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Delivered To: 

  • Children/Students
  • Parents/Carers
  • Primary teachers and staff


  • Component 1 : A positive school community


  • Belonging and Connectedness

Special Student Group: 

  • Culturally/Linguistically diverse
  • Lower socioeconomic/disadvantaged


Target group:

Caring School Community program is aimed at elementary (primary) school students in any grade-level configuration (e.g., K-3, K-5, K-8).

Designed for, or demonstrated applicability to, special groups:
The CSC program has been shown to be effective with students from low SES backgrounds as well as culturally and linguistically diverse populations.

Delivery By: 

  • Other


The Caring School Community (CSC) program focuses on building a supportive school community based on caring relationships among students, between students and teachers, and between schools and families. Such caring is expected to increase student attachment to school and mediate positive student social, emotional, and academic outcomes. In a caring school community, students learn to take responsibility for their own learning and behaviour. They also learn the values of fairness, helpfulness, caring, and respect. The program’s four components support that learning.



Program content and components:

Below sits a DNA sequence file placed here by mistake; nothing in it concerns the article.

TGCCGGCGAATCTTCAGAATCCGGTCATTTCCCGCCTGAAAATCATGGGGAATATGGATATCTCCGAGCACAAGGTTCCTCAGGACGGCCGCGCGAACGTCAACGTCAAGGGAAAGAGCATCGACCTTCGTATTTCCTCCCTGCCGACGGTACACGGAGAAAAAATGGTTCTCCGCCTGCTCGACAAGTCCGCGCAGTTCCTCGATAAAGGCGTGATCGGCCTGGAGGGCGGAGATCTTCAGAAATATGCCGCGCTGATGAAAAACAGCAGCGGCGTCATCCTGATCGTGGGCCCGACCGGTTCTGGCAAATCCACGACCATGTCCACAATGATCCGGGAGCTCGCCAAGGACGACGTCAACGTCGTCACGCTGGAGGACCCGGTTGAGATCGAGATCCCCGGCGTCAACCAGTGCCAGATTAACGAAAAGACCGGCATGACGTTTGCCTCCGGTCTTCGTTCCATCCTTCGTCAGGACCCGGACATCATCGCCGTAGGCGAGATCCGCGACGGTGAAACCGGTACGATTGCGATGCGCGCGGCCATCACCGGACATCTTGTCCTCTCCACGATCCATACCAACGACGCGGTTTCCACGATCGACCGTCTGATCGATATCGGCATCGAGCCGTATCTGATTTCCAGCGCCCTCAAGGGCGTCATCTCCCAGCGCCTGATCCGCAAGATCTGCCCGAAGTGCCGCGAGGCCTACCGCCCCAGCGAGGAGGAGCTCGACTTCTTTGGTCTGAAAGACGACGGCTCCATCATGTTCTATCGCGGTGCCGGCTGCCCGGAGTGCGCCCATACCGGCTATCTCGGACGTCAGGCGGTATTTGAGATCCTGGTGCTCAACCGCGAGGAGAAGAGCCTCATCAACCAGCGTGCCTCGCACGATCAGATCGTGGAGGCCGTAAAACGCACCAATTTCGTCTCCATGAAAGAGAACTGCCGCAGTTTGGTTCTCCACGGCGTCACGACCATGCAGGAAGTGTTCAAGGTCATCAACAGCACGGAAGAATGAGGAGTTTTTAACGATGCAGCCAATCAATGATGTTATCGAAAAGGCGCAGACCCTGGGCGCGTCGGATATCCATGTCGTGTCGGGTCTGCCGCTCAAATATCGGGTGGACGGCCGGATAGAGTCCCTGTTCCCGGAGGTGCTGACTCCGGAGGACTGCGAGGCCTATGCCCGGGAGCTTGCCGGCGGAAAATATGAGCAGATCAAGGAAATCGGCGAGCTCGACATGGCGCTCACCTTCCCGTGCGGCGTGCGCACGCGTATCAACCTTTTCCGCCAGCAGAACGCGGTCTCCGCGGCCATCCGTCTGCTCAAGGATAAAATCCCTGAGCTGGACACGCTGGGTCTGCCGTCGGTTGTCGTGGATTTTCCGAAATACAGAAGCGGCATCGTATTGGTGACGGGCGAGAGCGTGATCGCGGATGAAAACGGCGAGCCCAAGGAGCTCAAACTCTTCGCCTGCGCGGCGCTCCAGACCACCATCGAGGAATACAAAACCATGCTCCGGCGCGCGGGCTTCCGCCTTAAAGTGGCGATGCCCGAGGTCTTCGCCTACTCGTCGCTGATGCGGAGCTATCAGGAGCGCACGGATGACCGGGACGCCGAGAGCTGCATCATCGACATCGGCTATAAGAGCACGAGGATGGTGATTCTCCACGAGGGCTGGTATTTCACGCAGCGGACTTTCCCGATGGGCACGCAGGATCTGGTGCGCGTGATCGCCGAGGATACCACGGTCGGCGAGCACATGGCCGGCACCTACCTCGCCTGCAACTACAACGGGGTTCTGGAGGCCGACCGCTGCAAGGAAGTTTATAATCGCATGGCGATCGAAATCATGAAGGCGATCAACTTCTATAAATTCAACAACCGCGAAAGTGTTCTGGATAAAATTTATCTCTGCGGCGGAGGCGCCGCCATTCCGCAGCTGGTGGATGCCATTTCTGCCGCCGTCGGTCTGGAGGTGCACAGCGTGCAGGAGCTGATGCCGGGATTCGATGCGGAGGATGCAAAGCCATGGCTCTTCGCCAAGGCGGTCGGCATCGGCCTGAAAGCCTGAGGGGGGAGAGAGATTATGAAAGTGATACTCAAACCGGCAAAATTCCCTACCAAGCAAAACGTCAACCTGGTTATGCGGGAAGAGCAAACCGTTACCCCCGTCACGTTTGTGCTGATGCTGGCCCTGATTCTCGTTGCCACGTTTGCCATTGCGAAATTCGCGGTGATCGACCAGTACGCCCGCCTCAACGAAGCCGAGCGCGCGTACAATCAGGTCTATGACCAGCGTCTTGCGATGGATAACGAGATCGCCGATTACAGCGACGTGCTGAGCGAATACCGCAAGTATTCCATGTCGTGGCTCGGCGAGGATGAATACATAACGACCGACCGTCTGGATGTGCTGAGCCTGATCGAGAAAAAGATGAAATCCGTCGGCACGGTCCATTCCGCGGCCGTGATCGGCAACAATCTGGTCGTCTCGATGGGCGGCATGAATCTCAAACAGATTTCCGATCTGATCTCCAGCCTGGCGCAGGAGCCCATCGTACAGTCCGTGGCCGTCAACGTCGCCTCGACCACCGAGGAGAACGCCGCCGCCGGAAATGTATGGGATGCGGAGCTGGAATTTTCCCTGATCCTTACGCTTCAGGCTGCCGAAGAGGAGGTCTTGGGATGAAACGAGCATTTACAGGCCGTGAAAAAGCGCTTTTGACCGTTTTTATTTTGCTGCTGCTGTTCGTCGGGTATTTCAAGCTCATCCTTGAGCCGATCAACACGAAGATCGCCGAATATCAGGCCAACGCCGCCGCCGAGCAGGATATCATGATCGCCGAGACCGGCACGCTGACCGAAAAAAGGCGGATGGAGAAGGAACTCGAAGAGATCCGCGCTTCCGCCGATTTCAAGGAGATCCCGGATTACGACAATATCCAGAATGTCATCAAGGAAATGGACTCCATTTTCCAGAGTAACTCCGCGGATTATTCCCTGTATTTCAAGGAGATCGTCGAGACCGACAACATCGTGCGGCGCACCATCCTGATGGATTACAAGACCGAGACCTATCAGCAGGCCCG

The key principles of a caring school community include:

  • Respectful, supportive relationships among students, teachers, and families - Stable, supportive relationships with peers and adults create a sense of safety and belonging for the students, allowing them to take the risks that allow for true learning.
  • Frequent opportunities to help and collaborate with others - The students learn to work with others through collaborative academic and service activities. These cultivate both concern for others and the motivation to work for the welfare of others.
  • Frequent opportunities for autonomy and influence - When students have a genuine say in the life of the classroom and school, they become committed to decisions they help to make, and feel responsible to the community they have helped to shape.
  • Emphasis on common purposes and ideals - When a school community deliberately emphasises the importance of learning and of behaving humanely and responsibly, students have standards of competence and character to live and learn by.

Subsequently, the program includes four complementary components:

  • Class meetings - provide teachers and students with a forum to get to know one another, discuss issues, identify and solve problems, and make decisions that affect classroom climate.
  • Cross-age “buddies” activities - a “buddies” program that pairs whole classes of older and younger students for academic and recreational activities. Helps to build caring cross-age relationships and create a school-wide climate of trust.